Emanuel tested as Chicago heads to polls

Chicago Mayor Rahm Emanuel hopes a visit from President Barack Obama can push him over the 50% threshold needed to avoid a runoff election.

Washington (CNN)Chicago Mayor Rahm Emanuel is about to find out just how much a last-minute helping hand from President Barack Obama is worth in the city they both call home.

Windy City voters head to the polls Tuesday in an election where Emanuel, who was Obama's first White House chief of staff, will try to win a second term -- but could have a hard time clearing the 50%-plus-one vote requirement to avoid an April runoff.
The election comes just five days after Obama visited Chicago to announce a new national park in the city -- an event that looked more like a campaign rally.
Chicago mayor battles pension problems
Chicago mayor battles pension problems


    Chicago mayor battles pension problems


Chicago mayor battles pension problems 02:00
    The campaign could test some key issues for Democrats -- income inequality, tough budgeting education reforms among them -- headed into the 2016 presidential campaign.
    As the campaign wound into its final days, Emanuel courted African-American voters. His final campaign ad features a newspaper endorsement by the primarily black Chicago Defender, and highlights Obama's support.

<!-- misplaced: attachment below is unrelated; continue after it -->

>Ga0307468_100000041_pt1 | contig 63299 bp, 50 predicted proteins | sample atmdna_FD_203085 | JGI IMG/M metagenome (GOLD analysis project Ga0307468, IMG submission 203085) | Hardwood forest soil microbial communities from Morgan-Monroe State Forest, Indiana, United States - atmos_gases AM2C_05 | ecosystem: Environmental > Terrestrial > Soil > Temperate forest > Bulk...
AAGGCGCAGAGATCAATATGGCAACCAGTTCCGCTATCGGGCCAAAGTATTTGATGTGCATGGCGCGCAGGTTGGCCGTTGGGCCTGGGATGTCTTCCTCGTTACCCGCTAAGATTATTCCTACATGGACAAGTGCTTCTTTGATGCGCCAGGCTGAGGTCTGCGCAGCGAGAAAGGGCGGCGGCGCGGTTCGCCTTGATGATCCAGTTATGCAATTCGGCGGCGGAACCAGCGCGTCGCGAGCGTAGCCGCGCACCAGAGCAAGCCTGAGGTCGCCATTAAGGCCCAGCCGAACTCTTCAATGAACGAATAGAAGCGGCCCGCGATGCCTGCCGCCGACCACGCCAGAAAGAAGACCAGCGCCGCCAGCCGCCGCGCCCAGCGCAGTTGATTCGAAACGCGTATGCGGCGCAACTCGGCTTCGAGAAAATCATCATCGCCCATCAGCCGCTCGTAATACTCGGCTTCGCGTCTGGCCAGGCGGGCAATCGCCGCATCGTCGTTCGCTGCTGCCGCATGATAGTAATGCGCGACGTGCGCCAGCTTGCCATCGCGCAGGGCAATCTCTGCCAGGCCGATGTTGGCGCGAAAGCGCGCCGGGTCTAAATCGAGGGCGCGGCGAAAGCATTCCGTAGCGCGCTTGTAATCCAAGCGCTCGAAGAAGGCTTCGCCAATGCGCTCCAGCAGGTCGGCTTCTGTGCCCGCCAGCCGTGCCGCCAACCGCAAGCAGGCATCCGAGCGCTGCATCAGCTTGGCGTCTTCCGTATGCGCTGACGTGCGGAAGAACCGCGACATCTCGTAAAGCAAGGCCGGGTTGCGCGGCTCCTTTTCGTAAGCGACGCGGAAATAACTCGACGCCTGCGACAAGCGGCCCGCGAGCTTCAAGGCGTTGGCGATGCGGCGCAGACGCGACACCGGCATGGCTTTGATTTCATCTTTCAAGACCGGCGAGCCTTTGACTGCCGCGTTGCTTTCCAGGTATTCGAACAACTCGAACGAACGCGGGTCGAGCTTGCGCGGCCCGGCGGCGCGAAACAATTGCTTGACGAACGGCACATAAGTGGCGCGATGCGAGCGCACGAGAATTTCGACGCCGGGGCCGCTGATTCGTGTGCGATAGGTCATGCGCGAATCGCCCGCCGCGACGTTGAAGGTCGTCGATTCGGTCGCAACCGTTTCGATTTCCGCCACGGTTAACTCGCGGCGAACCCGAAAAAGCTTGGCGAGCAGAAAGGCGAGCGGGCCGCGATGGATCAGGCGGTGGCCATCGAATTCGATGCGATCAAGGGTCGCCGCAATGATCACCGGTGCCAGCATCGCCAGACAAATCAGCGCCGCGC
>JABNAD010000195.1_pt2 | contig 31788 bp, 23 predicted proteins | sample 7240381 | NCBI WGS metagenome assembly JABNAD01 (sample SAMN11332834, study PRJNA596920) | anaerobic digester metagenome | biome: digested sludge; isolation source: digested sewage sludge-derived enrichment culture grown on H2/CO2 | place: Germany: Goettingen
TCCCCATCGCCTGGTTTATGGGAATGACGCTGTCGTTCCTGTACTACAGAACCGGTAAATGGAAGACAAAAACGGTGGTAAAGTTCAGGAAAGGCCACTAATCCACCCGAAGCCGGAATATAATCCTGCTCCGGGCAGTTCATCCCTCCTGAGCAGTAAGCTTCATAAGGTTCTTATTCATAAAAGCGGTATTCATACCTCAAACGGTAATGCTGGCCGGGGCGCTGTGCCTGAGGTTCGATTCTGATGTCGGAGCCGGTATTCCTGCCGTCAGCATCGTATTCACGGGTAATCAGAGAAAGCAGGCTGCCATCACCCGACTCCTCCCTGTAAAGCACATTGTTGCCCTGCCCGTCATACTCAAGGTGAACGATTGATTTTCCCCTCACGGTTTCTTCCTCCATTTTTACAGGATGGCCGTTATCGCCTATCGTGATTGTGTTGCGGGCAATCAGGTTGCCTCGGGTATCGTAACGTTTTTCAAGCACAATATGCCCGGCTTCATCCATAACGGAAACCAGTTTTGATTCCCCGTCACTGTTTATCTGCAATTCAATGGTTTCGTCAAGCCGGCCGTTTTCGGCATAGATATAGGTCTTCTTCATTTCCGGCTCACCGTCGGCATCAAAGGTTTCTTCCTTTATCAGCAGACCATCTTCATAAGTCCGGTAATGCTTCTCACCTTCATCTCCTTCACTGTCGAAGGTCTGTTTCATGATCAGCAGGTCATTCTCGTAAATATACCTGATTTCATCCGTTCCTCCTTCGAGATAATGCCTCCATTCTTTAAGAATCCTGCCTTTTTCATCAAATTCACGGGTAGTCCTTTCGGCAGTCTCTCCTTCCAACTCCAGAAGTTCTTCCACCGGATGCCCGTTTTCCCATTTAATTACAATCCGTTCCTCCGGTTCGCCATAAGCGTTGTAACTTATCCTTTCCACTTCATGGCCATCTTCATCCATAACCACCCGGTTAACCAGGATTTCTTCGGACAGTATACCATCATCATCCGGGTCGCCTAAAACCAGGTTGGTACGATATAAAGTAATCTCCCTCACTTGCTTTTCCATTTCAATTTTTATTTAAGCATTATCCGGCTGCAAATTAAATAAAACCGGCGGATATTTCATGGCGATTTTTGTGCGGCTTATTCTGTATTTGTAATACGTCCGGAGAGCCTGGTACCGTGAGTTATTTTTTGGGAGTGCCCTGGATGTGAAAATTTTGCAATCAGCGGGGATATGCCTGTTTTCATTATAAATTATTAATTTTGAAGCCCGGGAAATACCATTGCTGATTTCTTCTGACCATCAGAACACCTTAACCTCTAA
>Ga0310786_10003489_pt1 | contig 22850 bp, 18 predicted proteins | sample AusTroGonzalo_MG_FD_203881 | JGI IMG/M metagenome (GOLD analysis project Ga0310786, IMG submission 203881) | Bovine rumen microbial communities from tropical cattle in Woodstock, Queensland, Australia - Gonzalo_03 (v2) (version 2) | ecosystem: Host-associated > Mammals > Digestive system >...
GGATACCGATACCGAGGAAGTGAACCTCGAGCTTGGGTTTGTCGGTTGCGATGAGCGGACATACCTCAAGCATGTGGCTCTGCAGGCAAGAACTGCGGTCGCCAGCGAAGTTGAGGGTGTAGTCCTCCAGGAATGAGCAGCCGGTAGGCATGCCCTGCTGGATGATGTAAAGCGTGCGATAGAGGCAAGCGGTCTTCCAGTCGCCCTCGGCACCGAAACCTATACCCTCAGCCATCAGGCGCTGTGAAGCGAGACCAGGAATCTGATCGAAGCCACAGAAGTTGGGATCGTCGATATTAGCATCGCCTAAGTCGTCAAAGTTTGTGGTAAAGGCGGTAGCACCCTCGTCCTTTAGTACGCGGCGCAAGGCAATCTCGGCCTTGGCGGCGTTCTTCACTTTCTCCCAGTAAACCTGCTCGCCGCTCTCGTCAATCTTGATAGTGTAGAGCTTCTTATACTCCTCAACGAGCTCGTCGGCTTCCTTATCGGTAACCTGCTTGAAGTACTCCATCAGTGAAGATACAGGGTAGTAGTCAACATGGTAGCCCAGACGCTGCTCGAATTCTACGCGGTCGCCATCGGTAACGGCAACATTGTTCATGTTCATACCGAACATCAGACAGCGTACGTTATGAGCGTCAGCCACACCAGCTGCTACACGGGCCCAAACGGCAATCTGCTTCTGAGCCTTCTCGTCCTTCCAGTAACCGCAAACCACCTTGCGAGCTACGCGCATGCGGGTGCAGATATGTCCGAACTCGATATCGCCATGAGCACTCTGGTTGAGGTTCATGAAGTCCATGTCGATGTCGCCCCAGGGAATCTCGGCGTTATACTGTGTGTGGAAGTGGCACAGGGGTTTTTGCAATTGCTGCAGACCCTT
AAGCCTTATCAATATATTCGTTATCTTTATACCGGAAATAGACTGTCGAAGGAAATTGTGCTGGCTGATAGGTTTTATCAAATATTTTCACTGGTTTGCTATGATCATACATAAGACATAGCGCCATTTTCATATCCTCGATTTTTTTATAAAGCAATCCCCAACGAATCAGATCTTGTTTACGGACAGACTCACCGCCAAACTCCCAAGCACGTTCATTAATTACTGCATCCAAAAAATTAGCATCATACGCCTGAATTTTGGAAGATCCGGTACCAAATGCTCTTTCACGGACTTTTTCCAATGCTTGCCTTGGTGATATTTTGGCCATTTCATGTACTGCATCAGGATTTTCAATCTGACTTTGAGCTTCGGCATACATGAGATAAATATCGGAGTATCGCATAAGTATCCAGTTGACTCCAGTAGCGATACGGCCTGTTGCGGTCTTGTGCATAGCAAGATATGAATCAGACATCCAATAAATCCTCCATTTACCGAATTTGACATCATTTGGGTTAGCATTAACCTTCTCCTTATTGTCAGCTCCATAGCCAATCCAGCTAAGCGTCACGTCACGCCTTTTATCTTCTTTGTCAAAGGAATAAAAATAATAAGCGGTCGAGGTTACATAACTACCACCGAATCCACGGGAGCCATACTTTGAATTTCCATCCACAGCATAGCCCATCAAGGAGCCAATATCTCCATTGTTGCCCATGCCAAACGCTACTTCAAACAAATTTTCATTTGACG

Obama's visit, meanwhile, drew national attention to Emanuel's re-election bid.
    "Before Rahm was a big-shot mayor, he was an essential part of my team at the White House during some very hard times for America and I relied on his judgment every day, and his smarts every day, and his toughness every day," Obama said on Thursday, as he designated the Historic Pullman District a national monument.
    There's no doubt Emanuel is the heavy favorite, and he appears within striking distance of reaching the majority he'll need to avoid a runoff. The latest Chicago Tribune poll last week found him with 45% support, while about 20% of likely voters still haven't made up their minds.
    Emanuel's top challenger is Jesus "Chuy" Garcia, a Cook County commissioner who has taken up the progressive mantle of Sen. Elizabeth Warren, D-Massachusetts, and others who have harped on issues like income inequality -- breaking ranks with some of their fellow Democrats along the way.
    Emanuel has faced the toughest criticism from the Chicago Teachers Union, which backed Garcia because of Emanuel's decision to close almost 50 of the city's schools. He's also angered liberals over his tough budgeting.
    The campaigns had spread across the city as candidates made their final pushes. The Chicago Tribune reported that Emanuel spent Monday meeting with senior citizens on the city's north side. Garcia, meanwhile, started his day with a meeting with transit union members.
    Chicago's pulls are open from 6 a.m. to 7 p.m. central time on Tuesday.